While programs like Blackboard, Moodle and CourseWork are serving the needs of universities to be able to deliver online course material, we’re finding that professors, business organizations and non-profits alike are looking for something customizable that integrates with a Content Management System (CMS). WordPress is a popular CMS being used to run about 20% of the internet these days. And that percentage keeps growing.
LearnDash by Justin Ferriman
Biggest marketplace advantage: This plugin has more features than its competitors mentioned in this article. It is also built by a person who has a background in the e-learning space, which explains why it is so feature-rich and suitable for a wide variety of educational needs.
This plugin also integrates the most seamlessly with any theme because it mostly uses Custom Post Types to display content.
It also has an extensive list of integrations it offers, all of which are free. These range from e-commerce to membership plugins, badge features and other developer tools such as those that help with Tin-Can API reporting.
Summary: Though it launched later than WP Courseware and Sensei, this plugin seems to have advanced its list of features and functionality. I was amazed when I first saw how much it could do. However, with more functionality comes the very difficult task of designing the user interface and learnability of a software, which is where this plugin’s weak point lies (but Justin told me, they’re working on it).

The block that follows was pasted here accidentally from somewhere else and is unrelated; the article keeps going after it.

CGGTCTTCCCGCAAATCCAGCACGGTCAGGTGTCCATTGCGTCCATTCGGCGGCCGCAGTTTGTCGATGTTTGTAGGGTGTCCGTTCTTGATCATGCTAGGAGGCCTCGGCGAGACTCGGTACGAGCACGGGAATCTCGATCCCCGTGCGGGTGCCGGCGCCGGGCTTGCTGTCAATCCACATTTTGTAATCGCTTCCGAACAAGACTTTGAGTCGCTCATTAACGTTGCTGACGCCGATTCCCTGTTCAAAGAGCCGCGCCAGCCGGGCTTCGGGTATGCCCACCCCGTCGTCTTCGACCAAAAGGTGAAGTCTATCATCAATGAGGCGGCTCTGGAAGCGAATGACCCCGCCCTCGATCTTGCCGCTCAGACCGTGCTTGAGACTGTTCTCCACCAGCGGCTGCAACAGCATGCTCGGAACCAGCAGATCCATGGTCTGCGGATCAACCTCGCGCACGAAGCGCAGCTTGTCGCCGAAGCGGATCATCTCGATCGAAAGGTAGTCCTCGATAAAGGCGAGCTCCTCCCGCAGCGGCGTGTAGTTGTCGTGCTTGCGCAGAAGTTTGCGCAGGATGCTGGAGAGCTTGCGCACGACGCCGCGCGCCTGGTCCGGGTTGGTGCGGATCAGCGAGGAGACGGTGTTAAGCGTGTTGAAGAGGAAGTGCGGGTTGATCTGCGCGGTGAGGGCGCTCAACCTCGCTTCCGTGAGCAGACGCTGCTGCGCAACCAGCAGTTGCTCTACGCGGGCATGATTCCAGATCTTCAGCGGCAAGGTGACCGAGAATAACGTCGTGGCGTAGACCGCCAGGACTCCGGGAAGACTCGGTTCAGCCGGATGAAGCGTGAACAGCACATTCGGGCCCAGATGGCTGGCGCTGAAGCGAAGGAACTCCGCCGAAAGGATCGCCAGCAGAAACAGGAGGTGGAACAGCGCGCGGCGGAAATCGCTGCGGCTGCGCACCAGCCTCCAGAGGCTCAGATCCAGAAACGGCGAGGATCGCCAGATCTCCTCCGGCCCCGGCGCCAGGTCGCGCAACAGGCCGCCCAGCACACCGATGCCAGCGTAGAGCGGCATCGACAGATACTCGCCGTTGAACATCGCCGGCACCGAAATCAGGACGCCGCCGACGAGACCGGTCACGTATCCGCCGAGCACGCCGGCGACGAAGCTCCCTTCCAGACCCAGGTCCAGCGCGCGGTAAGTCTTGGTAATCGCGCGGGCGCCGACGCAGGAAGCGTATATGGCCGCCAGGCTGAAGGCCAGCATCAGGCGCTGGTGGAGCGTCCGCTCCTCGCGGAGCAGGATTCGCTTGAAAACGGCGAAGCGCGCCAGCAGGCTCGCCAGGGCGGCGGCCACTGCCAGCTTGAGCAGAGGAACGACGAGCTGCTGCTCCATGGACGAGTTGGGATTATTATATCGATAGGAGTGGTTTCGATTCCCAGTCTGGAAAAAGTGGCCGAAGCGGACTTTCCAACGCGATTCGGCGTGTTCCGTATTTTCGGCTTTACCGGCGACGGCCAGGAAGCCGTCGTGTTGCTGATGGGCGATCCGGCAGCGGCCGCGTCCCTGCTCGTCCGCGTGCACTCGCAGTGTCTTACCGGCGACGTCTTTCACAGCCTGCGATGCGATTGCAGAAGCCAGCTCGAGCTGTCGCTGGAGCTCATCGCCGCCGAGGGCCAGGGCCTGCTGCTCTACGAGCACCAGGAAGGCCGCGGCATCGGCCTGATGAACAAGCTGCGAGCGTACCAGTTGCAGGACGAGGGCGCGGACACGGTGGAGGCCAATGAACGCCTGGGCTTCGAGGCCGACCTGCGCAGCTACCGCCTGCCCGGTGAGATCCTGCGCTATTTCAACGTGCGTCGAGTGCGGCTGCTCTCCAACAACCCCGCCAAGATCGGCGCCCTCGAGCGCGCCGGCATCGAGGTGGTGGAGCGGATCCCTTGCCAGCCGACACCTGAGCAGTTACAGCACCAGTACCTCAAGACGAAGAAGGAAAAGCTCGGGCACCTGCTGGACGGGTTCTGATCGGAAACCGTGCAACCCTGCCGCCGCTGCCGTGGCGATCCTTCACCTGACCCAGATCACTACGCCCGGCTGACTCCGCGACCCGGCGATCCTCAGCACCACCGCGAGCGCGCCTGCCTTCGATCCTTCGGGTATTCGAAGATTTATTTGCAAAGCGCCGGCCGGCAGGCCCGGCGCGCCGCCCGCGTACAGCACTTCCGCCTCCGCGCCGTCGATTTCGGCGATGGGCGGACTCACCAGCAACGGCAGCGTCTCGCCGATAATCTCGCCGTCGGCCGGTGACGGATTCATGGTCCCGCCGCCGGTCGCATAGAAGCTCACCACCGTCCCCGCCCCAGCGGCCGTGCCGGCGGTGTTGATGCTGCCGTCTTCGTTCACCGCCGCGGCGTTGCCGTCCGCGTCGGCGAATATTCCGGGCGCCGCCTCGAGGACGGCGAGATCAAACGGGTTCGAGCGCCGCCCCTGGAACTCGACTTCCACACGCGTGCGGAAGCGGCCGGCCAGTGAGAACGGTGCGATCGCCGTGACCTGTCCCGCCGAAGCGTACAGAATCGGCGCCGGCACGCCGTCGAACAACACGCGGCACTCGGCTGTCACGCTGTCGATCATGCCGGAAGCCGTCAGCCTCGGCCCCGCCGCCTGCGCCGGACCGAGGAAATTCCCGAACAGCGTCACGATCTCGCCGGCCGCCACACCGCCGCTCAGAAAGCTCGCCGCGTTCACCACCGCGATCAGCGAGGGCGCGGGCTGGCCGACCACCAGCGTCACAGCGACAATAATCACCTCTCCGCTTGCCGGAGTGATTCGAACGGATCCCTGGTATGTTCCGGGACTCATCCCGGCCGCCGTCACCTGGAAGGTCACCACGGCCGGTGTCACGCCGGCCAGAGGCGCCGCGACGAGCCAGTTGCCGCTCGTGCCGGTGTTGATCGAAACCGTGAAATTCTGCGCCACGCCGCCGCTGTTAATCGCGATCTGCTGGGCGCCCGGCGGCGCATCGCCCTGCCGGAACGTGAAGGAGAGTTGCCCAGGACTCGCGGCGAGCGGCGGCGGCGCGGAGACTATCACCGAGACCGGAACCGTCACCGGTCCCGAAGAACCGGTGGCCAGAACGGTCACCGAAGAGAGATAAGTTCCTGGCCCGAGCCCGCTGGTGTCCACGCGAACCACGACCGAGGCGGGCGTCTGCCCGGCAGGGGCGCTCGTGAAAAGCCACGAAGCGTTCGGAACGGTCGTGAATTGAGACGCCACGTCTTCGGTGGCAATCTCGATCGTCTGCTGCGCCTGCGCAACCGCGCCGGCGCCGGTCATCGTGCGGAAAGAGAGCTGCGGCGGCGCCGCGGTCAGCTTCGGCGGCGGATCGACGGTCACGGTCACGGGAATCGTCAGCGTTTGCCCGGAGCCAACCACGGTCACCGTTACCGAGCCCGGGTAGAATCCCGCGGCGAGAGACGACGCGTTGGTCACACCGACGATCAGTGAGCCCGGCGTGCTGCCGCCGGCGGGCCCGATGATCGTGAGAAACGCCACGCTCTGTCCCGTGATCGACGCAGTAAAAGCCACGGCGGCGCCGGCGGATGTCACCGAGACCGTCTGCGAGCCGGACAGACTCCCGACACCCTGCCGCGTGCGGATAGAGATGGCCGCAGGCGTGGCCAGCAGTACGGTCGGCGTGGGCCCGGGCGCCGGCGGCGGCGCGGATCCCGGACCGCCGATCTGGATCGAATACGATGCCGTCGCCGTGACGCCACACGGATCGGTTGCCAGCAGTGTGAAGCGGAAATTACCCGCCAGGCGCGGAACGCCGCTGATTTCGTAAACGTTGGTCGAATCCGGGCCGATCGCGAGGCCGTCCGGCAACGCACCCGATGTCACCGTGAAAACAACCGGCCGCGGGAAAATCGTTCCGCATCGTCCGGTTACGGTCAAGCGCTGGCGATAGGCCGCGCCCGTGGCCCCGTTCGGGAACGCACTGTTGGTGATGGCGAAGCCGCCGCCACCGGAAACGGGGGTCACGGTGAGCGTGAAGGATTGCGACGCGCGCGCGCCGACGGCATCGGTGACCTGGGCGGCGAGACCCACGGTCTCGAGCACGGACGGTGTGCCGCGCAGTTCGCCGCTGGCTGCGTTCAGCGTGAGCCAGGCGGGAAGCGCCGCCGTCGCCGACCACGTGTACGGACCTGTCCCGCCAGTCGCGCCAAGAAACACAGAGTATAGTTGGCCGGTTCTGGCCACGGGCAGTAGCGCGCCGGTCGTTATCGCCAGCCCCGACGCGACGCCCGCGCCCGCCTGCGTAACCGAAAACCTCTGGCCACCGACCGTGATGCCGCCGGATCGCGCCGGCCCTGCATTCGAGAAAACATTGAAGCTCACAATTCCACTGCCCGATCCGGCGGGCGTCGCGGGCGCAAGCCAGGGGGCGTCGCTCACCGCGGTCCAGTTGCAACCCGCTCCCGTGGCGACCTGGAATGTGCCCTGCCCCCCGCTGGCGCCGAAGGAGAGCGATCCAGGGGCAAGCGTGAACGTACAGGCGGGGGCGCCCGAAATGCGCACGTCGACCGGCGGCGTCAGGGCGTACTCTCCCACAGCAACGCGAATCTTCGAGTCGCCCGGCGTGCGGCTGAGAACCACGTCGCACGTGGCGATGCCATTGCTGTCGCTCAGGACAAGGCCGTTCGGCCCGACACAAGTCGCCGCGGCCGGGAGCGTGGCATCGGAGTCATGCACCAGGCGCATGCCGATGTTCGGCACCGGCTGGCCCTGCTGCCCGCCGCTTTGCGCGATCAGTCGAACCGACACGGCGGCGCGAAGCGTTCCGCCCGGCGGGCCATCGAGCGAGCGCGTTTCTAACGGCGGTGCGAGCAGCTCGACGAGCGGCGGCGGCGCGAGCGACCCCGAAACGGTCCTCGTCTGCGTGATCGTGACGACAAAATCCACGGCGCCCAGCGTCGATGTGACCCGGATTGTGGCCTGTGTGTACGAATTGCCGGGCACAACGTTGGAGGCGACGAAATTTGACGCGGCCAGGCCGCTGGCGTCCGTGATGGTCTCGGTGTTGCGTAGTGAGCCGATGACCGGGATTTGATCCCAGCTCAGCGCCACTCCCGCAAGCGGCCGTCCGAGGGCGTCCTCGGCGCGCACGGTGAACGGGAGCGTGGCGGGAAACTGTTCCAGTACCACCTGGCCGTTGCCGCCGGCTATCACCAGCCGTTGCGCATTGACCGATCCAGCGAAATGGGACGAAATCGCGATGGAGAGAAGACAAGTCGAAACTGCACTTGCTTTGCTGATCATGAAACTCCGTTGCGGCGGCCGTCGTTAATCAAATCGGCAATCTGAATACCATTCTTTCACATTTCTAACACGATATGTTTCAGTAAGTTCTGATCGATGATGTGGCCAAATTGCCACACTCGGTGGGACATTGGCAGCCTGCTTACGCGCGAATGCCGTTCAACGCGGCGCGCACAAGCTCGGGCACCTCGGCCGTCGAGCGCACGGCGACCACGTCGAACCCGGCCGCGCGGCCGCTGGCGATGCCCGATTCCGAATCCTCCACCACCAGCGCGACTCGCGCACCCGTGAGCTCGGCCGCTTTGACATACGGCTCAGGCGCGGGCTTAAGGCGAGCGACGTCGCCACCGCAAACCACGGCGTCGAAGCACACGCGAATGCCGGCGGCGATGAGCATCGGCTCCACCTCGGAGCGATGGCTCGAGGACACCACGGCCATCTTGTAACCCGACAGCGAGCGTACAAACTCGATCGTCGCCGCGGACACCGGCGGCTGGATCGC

Structure, Controls and Interface:
In LearnDash you have 4 separate Custom Post Types: Courses, Lessons, Quizzes and Certificates.
In addition to the above, you also have an “Advanced Quiz” area, which is separated from its plugin counterparts and shown at the bottom of the WordPress dashboard.
Since the plugin uses Custom Post Types, the editing area for entering Course and Lesson content looks exactly like the regular WordPress editing screen, with almost all the same controls, including Featured Image.
Lessons can have timers, or the option to be visible a certain number of days after a user signs up. They can also accept assignment uploads.
This plugin allows a Lesson to be set as a “sample” so people can try a few before committing to buy the entire Course.
Lessons can be forced to be taken in a certain order, or be taken randomly.
Courses can have prerequisites, can be free or paid and can be based on recurring or one-time payments. (Paypal integration is automatically set up with this plugin to allow for payment options with Courses).
Courses have a “Course Materials” field to enter items that users will need to take the course (such as pre-purchased books, computer or software requirements, and so on).
Courses and Lessons can have “Associations,” or regular categories and tags for organization. This is very confusing at first because Course titles automatically become Course Associations and the purpose of the additional Associations taxonomy is not that clear. However, as Justin, the creator explained to me, using Associations will make sure a Lesson is part of a particular Course (or more than one Course), and likewise with Quizzes. The categories and tags are for helping you organize the display of the Course listings on the front end of your website, much like using Post categories and tags.
Shortcodes can be used to display Course categories or tags. Shortcodes can also be used to show a list of quizzes, payment buttons, groups, or ‘visitor’ content for those not yet enrolled in the course, plus more.